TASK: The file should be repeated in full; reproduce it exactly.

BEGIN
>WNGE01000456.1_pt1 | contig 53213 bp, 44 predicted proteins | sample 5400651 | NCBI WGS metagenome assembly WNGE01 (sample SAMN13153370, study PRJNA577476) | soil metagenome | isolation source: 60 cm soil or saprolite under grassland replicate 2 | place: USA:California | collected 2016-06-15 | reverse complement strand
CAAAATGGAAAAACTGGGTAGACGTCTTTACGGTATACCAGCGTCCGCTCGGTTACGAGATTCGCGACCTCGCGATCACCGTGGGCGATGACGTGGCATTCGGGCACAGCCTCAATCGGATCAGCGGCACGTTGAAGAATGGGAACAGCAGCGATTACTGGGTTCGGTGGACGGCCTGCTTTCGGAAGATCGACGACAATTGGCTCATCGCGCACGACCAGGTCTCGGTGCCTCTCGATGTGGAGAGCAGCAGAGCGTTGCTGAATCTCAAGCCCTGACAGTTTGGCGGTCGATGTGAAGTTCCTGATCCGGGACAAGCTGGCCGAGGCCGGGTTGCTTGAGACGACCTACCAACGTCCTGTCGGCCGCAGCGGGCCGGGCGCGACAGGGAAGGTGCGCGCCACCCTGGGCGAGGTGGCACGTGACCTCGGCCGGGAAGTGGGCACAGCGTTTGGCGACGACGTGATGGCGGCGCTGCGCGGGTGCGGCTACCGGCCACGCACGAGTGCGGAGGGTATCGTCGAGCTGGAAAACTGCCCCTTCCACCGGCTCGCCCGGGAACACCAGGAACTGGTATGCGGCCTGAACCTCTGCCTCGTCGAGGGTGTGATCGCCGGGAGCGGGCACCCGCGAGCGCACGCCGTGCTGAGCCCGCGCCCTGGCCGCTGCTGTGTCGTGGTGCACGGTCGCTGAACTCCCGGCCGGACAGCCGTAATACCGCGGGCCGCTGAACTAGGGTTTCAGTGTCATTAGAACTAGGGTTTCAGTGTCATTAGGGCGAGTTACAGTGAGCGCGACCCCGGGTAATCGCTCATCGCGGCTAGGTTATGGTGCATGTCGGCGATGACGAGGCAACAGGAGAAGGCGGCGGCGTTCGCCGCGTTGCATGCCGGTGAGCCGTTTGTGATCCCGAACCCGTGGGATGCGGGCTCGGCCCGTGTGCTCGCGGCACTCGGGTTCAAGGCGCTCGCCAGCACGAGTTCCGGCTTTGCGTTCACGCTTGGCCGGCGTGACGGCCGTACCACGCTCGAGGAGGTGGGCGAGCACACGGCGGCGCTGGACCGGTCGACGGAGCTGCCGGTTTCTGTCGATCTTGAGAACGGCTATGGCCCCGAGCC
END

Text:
>WNGE01000456.1_pt1 | contig 53213 bp, 44 predicted proteins | sample 5400651 | NCBI WGS metagenome assembly WNGE01 (sample SAMN13153370, study PRJNA577476) | soil metagenome | isolation source: 60 cm soil or saprolite under grassland replicate 2 | place: USA:California | collected 2016-06-15 | reverse complement strand
CAAAATGGAAAAACTGGGTAGACGTCTTTACGGTATACCAGCGTCCGCTCGGTTACGAGATTCGCGACCTCGCGATCACCGTGGGCGATGACGTGGCATTCGGGCACAGCCTCAATCGGATCAGCGGCACGTTGAAGAATGGGAACAGCAGCGATTACTGGGTTCGGTGGACGGCCTGCTTTCGGAAGATCGACGACAATTGGCTCATCGCGCACGACCAGGTCTCGGTGCCTCTCGATGTGGAGAGCAGCAGAGCGTTGCTGAATCTCAAGCCCTGACAGTTTGGCGGTCGATGTGAAGTTCCTGATCCGGGACAAGCTGGCCGAGGCCGGGTTGCTTGAGACGACCTACCAACGTCCTGTCGGCCGCAGCGGGCCGGGCGCGACAGGGAAGGTGCGCGCCACCCTGGGCGAGGTGGCACGTGACCTCGGCCGGGAAGTGGGCACAGCGTTTGGCGACGACGTGATGGCGGCGCTGCGCGGGTGCGGCTACCGGCCACGCACGAGTGCGGAGGGTATCGTCGAGCTGGAAAACTGCCCCTTCCACCGGCTCGCCCGGGAACACCAGGAACTGGTATGCGGCCTGAACCTCTGCCTCGTCGAGGGTGTGATCGCCGGGAGCGGGCACCCGCGAGCGCACGCCGTGCTGAGCCCGCGCCCTGGCCGCTGCTGTGTCGTGGTGCACGGTCGCTGAACTCCCGGCCGGACAGCCGTAATACCGCGGGCCGCTGAACTAGGGTTTCAGTGTCATTAGAACTAGGGTTTCAGTGTCATTAGGGCGAGTTACAGTGAGCGCGACCCCGGGTAATCGCTCATCGCGGCTAGGTTATGGTGCATGTCGGCGATGACGAGGCAACAGGAGAAGGCGGCGGCGTTCGCCGCGTTGCATGCCGGTGAGCCGTTTGTGATCCCGAACCCGTGGGATGCGGGCTCGGCCCGTGTGCTCGCGGCACTCGGGTTCAAGGCGCTCGCCAGCACGAGTTCCGGCTTTGCGTTCACGCTTGGCCGGCGTGACGGCCGTACCACGCTCGAGGAGGTGGGCGAGCACACGGCGGCGCTGGACCGGTCGACGGAGCTGCCGGTTTCTGTCGATCTTGAGAACGGCTATGGCCCCGAGCC